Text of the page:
Chicago Overtime Pay and Minimum Wage Lawyers
The Fair Labor Standards Act (FLSA) is a federal law that requires all covered, nonexempt employees be paid at least the minimum wage for all hours worked. The FLSA also provides that covered, nonexempt employees who work more than 40 hours in the workweek must receive overtime pay at the rate of at least one and one-half times the employee’s regular rate of pay for the overtime hours (hours worked over 40 in a workweek). A work week, which can begin on any day of the week, is 7 consecutive 24-hour periods or 168 consecutive hours.
Most workers in the United States are covered under the FLSA. Employers, however, utilize many different schemes to avoid paying overtime and minimum wages to reduce payroll costs.
Minimum Wage Law
The federal minimum wage is $7.25 per hour. In states or cities where the minimum wage is higher than the federal minimum wage, employers are required to pay employees the higher of the city, state or federal minimum wage.
Illinois Minimum Wage Law
Effective January 1, 2020 the Illinois Minimum Wage is $9.25 per hour. The Illinois minimum wage will increase as follows:
|Year||Minimum Wage||Tipped Wage||Youth Wage|
Chicago Minimum Wage Law
As of July 1, 2020 the minimum wage in Chicago is $13.50 per hour for employers with 4 to 20 workers, and $14 per hour for employers with 21 or more workers. Tipped workers (workers who receive tips as part of their wage, like restaurant servers) have a minimum wage of $8.10 for employers with 4 to 20 workers, and $8.40 for employers with 21 or more workers. If a tipped worker’s wages plus tips do not equal at least the full minimum wage, the employer must make up the difference. The minimum wage for City of Chicago contracts or concessionaire agreements is $14.15 per hour, or $7.65 per hour for tipped workers.
Common ways that employers violate the overtime pay provisions of state and federal law include:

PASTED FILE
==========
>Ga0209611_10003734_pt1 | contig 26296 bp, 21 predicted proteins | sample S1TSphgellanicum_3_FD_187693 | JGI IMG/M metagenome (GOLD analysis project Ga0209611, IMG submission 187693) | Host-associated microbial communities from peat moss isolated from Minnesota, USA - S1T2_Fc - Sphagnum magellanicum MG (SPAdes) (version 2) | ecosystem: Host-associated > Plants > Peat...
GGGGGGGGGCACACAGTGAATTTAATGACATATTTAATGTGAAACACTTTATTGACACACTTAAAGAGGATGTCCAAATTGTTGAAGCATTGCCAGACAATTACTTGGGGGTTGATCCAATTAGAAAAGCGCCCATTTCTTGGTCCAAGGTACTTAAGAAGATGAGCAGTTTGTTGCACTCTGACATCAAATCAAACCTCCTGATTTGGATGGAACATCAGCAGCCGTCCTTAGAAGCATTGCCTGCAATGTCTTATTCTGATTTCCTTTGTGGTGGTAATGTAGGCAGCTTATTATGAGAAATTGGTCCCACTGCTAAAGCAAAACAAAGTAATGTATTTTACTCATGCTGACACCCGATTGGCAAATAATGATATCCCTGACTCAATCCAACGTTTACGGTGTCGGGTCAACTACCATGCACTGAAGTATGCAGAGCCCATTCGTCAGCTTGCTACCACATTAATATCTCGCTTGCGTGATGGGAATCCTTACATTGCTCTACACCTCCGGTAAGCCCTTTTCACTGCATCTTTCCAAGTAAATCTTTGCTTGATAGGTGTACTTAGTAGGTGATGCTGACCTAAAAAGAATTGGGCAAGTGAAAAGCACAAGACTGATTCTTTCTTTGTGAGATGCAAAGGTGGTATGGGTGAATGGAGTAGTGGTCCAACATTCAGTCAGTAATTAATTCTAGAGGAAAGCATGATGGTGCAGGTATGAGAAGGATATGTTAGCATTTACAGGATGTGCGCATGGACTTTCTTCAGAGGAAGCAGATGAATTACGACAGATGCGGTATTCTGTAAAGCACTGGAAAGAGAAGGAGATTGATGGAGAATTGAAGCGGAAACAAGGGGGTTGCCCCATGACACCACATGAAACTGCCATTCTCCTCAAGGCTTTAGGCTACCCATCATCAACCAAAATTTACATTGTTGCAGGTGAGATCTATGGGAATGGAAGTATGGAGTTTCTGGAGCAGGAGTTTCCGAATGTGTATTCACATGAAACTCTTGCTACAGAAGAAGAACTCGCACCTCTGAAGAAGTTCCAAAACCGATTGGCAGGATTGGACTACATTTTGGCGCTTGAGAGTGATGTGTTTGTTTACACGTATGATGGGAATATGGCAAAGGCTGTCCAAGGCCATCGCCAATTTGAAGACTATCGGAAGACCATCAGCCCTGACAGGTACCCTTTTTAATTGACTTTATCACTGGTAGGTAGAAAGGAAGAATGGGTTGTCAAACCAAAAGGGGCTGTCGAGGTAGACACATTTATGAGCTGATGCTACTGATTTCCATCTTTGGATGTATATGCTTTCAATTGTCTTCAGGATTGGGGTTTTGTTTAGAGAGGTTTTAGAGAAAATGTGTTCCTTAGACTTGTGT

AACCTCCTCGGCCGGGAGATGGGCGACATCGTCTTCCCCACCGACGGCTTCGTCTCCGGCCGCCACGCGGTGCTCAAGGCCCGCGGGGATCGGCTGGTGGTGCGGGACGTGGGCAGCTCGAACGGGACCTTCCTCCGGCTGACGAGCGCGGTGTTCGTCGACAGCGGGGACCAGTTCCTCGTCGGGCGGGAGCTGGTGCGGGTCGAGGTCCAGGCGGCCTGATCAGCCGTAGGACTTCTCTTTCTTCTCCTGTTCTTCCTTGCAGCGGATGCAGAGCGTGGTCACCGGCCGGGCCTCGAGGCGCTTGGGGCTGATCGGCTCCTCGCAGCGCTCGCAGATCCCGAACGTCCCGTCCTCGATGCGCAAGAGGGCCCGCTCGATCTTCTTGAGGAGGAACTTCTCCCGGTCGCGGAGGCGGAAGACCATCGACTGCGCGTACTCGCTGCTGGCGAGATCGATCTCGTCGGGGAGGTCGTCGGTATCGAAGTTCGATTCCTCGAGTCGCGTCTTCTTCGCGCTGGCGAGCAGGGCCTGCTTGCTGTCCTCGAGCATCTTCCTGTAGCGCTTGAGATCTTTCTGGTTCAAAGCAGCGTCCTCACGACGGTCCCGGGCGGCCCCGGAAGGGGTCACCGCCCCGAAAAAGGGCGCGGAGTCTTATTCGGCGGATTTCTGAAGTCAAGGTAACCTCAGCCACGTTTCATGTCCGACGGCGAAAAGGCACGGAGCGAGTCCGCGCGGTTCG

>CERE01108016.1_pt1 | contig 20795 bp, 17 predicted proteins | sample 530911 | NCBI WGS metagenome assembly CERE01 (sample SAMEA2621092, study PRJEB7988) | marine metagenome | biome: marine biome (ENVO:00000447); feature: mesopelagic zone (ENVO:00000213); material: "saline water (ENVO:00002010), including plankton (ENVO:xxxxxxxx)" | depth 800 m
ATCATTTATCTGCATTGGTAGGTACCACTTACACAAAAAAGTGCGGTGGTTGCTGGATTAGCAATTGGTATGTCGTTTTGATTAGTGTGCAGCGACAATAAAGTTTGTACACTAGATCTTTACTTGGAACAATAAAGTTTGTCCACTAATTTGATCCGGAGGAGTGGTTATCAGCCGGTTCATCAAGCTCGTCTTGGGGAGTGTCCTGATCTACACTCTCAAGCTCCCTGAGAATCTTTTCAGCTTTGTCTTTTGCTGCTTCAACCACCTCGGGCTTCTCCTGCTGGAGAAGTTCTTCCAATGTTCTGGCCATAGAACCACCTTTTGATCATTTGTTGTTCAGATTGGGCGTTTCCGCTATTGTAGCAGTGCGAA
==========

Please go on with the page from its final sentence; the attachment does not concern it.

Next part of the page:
- Claiming that because an employee is paid a salary, he or she is not entitled to overtime pay;
- Failing to count all work time in computing overtime pay, such as not including travel time between jobs or time spent performing pre-shift or post-shift duties; or by requiring employees to work “off the clock;”
- Utilizing time clocks that “round down” time in 15-minute increments or that are otherwise solely favorable to the employer;
- Giving employees important sounding titles such as “assistant manager” in order to claim that they are exempt from the overtime laws;
- Paying employees cash at their straight-time hourly rate for all hours worked over 40 in individual work-weeks;
- Using illegal averaging techniques to avoid paying correct overtime wages, such as paying employees overtime on the basis of 80 hours every two weeks as opposed to 40 hours in an individual work-week;
- Excluding certain payments from the regular rate for overtime purposes, such as bonus and commission payments, thereby resulting in the employer paying the employee overtime wages based on an incorrectly low regular rate of pay.
All employees are entitled to overtime pay unless the employer can prove they fit into one of the few exemptions to the state or federal overtime laws.